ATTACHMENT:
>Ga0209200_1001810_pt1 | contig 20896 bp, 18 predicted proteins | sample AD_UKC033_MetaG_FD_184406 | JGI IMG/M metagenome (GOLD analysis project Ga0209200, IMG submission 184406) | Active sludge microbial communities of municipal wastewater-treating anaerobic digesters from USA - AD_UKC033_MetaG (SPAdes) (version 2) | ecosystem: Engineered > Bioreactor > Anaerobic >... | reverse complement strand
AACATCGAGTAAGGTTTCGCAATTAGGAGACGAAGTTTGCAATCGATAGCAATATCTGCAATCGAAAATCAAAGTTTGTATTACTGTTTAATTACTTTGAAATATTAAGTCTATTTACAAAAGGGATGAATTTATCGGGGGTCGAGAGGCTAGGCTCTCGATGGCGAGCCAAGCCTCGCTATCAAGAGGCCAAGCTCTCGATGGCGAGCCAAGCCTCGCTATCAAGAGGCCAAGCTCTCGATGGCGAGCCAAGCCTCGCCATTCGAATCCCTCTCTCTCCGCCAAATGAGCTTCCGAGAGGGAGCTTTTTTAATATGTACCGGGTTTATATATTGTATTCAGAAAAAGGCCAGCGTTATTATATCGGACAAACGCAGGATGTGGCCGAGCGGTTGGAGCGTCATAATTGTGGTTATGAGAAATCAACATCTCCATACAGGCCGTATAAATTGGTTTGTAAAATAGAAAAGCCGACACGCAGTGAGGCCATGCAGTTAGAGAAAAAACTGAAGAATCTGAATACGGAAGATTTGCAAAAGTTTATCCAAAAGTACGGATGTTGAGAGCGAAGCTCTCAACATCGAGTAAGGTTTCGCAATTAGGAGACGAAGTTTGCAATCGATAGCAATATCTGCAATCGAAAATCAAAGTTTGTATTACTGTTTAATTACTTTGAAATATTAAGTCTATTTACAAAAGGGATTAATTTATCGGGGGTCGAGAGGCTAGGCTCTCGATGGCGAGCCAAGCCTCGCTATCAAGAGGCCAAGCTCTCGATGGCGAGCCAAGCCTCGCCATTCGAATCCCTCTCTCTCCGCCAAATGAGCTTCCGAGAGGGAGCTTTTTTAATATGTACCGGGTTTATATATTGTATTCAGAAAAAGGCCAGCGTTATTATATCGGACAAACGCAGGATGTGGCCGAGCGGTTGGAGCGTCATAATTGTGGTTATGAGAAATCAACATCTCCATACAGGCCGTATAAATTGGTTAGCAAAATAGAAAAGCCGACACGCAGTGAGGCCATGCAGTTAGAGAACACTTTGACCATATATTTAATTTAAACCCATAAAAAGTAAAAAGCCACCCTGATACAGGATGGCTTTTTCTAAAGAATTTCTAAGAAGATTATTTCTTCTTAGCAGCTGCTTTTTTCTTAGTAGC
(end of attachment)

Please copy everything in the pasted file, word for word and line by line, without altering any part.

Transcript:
>Ga0209200_1001810_pt1 | contig 20896 bp, 18 predicted proteins | sample AD_UKC033_MetaG_FD_184406 | JGI IMG/M metagenome (GOLD analysis project Ga0209200, IMG submission 184406) | Active sludge microbial communities of municipal wastewater-treating anaerobic digesters from USA - AD_UKC033_MetaG (SPAdes) (version 2) | ecosystem: Engineered > Bioreactor > Anaerobic >... | reverse complement strand
AACATCGAGTAAGGTTTCGCAATTAGGAGACGAAGTTTGCAATCGATAGCAATATCTGCAATCGAAAATCAAAGTTTGTATTACTGTTTAATTACTTTGAAATATTAAGTCTATTTACAAAAGGGATGAATTTATCGGGGGTCGAGAGGCTAGGCTCTCGATGGCGAGCCAAGCCTCGCTATCAAGAGGCCAAGCTCTCGATGGCGAGCCAAGCCTCGCTATCAAGAGGCCAAGCTCTCGATGGCGAGCCAAGCCTCGCCATTCGAATCCCTCTCTCTCCGCCAAATGAGCTTCCGAGAGGGAGCTTTTTTAATATGTACCGGGTTTATATATTGTATTCAGAAAAAGGCCAGCGTTATTATATCGGACAAACGCAGGATGTGGCCGAGCGGTTGGAGCGTCATAATTGTGGTTATGAGAAATCAACATCTCCATACAGGCCGTATAAATTGGTTTGTAAAATAGAAAAGCCGACACGCAGTGAGGCCATGCAGTTAGAGAAAAAACTGAAGAATCTGAATACGGAAGATTTGCAAAAGTTTATCCAAAAGTACGGATGTTGAGAGCGAAGCTCTCAACATCGAGTAAGGTTTCGCAATTAGGAGACGAAGTTTGCAATCGATAGCAATATCTGCAATCGAAAATCAAAGTTTGTATTACTGTTTAATTACTTTGAAATATTAAGTCTATTTACAAAAGGGATTAATTTATCGGGGGTCGAGAGGCTAGGCTCTCGATGGCGAGCCAAGCCTCGCTATCAAGAGGCCAAGCTCTCGATGGCGAGCCAAGCCTCGCCATTCGAATCCCTCTCTCTCCGCCAAATGAGCTTCCGAGAGGGAGCTTTTTTAATATGTACCGGGTTTATATATTGTATTCAGAAAAAGGCCAGCGTTATTATATCGGACAAACGCAGGATGTGGCCGAGCGGTTGGAGCGTCATAATTGTGGTTATGAGAAATCAACATCTCCATACAGGCCGTATAAATTGGTTAGCAAAATAGAAAAGCCGACACGCAGTGAGGCCATGCAGTTAGAGAACACTTTGACCATATATTTAATTTAAACCCATAAAAAGTAAAAAGCCACCCTGATACAGGATGGCTTTTTCTAAAGAATTTCTAAGAAGATTATTTCTTCTTAGCAGCTGCTTTTTTCTTAGTAGC